Cystoscopy performed with a laparoscope is more time-efficient and cost-effective than cystoscopy with the traditional cystoscope, according to a randomized pilot study.
According to a randomized pilot study, cystoscopy performed with a laparoscope, compared with the traditional cystoscope, is more time-efficient and cost-effective.1
Among the more serious complications of gynecological surgery, such as hysterectomy, is ureteral or bladder injury, with approximately 75% of ureteral injuries occurring during such procedures.2 However, only 1 in 4 injuries to the bladder and ureter can be detected with visual examination alone. The routine use of cystoscopy after such procedures allows for early detection of any inadvertent injury to the bladder or ureter that may have occurred, greatly reducing the risk of postoperative complications, such as formation of a fistula, loss of renal function, and other complications that require additional surgery and hospitalization.3 Therefore, cystoscopy is a low-risk procedure that should be performed routinely after any gynecological procedure that is associated with a high risk of injury, according to Cheryl Iglesia, MD, associate professor of obstetrics, gynecology, and urology at Georgetown University.3
To determine the time involved in performing a cystoscopy using a laparoscope or a cystoscope, the study authors randomized 66 patients who underwent a laparoscopic hysterectomy to either laparoscope cystoscopy or traditional cystoscopy with a cystoscope. The authors also evaluated the incidence of urinary tract symptoms, infection, and adverse effects, as well as the expense related to each type of cystoscopy.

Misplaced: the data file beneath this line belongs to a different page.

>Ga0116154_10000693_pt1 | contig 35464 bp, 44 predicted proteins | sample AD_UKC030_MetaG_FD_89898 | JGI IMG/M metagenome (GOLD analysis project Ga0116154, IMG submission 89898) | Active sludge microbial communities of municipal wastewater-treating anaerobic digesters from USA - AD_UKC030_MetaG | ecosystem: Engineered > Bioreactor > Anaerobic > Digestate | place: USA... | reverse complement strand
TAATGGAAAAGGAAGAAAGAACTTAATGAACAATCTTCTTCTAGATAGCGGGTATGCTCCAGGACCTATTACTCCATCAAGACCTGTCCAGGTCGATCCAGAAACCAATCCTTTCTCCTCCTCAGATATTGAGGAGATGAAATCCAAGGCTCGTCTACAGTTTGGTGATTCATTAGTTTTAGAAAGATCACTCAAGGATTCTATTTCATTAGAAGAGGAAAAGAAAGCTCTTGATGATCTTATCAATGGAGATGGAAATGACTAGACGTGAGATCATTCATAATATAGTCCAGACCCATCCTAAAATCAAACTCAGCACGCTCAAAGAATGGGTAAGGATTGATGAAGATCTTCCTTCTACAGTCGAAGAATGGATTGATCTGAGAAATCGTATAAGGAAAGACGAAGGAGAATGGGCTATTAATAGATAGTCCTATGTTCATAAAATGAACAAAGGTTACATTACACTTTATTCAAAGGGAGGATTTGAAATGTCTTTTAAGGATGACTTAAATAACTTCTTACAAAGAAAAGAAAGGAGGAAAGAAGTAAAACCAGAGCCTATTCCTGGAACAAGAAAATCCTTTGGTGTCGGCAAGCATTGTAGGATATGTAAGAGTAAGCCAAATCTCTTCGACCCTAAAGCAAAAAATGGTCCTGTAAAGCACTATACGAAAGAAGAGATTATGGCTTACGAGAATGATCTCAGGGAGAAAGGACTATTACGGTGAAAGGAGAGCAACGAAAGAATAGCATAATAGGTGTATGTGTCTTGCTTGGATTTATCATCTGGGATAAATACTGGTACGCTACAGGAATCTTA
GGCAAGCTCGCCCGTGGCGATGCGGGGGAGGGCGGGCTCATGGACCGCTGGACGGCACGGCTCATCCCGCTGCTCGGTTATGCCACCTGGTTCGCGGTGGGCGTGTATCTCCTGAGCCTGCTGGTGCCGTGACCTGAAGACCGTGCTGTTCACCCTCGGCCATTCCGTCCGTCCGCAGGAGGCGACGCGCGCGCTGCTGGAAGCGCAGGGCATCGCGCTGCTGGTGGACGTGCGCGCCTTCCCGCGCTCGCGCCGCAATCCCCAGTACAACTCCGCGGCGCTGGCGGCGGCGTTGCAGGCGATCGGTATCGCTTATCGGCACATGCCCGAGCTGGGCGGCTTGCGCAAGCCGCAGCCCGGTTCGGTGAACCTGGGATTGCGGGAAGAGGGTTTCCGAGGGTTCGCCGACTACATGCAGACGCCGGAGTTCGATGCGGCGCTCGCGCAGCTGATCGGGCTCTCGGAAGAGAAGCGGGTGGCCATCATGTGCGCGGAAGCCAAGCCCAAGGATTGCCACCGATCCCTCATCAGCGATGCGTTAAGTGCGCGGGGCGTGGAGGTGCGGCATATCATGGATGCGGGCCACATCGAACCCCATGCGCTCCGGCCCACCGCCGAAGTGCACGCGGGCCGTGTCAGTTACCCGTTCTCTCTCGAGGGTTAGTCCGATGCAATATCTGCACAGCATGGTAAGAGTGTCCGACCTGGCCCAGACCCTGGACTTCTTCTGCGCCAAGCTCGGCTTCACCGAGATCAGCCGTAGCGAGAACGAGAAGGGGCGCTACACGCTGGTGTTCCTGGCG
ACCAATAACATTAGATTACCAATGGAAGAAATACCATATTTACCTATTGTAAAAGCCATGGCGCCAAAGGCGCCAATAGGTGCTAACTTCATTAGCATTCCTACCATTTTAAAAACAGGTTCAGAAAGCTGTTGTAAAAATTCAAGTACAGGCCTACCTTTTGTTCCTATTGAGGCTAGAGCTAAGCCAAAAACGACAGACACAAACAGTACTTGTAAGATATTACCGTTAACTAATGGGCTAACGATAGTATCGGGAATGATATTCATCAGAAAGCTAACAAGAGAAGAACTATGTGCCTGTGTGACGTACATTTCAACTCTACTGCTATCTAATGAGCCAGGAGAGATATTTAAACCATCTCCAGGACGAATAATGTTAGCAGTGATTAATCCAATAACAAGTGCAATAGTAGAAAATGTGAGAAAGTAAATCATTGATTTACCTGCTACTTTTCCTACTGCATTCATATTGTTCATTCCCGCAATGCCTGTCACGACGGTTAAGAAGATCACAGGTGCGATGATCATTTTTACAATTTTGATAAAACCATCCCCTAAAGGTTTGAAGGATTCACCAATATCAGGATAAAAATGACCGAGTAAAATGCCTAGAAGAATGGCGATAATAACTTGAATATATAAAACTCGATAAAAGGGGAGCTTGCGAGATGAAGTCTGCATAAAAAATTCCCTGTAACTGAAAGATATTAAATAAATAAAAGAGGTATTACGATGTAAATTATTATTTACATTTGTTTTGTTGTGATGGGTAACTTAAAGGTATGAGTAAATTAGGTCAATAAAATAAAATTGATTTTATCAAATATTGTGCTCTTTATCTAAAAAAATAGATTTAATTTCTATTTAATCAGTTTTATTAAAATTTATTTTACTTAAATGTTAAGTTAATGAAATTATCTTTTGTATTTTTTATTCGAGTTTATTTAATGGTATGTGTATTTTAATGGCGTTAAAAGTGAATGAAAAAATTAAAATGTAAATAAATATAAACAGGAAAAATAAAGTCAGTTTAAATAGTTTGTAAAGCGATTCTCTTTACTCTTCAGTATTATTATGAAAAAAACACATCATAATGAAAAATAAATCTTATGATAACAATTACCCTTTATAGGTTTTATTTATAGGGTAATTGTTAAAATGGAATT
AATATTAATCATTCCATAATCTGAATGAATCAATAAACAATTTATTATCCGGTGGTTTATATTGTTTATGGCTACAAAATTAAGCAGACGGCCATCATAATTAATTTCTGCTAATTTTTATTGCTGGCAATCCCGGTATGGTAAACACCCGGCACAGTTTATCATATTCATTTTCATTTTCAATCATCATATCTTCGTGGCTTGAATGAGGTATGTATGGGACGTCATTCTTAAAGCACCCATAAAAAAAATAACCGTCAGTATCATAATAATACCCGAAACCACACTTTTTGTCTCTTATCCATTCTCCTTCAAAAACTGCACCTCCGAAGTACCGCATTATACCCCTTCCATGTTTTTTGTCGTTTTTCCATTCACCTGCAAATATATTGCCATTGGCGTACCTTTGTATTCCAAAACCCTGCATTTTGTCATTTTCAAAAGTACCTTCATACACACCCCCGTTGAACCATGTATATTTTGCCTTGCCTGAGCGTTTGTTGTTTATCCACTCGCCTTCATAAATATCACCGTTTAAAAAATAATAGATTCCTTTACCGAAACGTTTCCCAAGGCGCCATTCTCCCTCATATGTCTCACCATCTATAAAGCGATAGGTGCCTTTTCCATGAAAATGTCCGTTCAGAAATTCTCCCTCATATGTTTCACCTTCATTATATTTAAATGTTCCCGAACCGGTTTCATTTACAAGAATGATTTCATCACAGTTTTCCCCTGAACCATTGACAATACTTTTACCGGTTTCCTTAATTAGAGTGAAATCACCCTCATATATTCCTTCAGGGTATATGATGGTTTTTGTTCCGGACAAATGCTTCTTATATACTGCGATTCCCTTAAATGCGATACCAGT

Laparoscope cystoscopy involved use of a suction-irrigator device, a 5-millimeter needle-nose suction irrigator tip, and a 5-millimeter 0-degree video laparoscope. Traditional cystoscopy involved use of a 70-degree video telescope with a 17F sleeve, irrigation fluid, and a light source, report the study authors.
Before surgery and 2 weeks after surgery, patients completed a questionnaire about urinary tract symptoms. In addition, clean catch urine samples were collected before surgery and at postoperative day 1 and day 14. Only 1 adverse event was reported in the laparoscope group, and 6 adverse events were reported in the cystoscope group. Two women in the cystoscope group experienced a urinary tract infection after surgery.
The total procedure time was significantly less for the laparoscope group compared with the cystoscope group (137 seconds vs 296 seconds, P<.001). Both groups showed similar postoperative improvements in urinary tract symptom scores from baseline. As for which procedure was most cost-effective, the cost of using a cystoscope was roughly $60 more per patient than that for a laparoscope.
- Laparoscope cystoscopy is more time-efficient and cost-effective than traditional cystoscopy.
- The rates of urinary tract symptoms, infection, and injury did not increase with the use of laparoscope cystoscopy.
1. Kratz KG, Spytek SH, Caceres A, et al. A randomized, single-blinded pilot study evaluating use of a laparoscope or a cystoscope for cystoscopy during gynecologic surgery. J Minim Invasive Gynecol. 2012;19:606-614.
2. Sharon A, Auslander R, Brandes-Klein O, et al. Cystoscopy after total or subtotal laparoscopic hysterectomy: the value of a routine procedure. Gynecol Surg. 2006;3:122-127.
3. Iglesia C. Should cystoscopy be routine at the time of hysterectomy? OBG Management. 2009;21(3):12-13.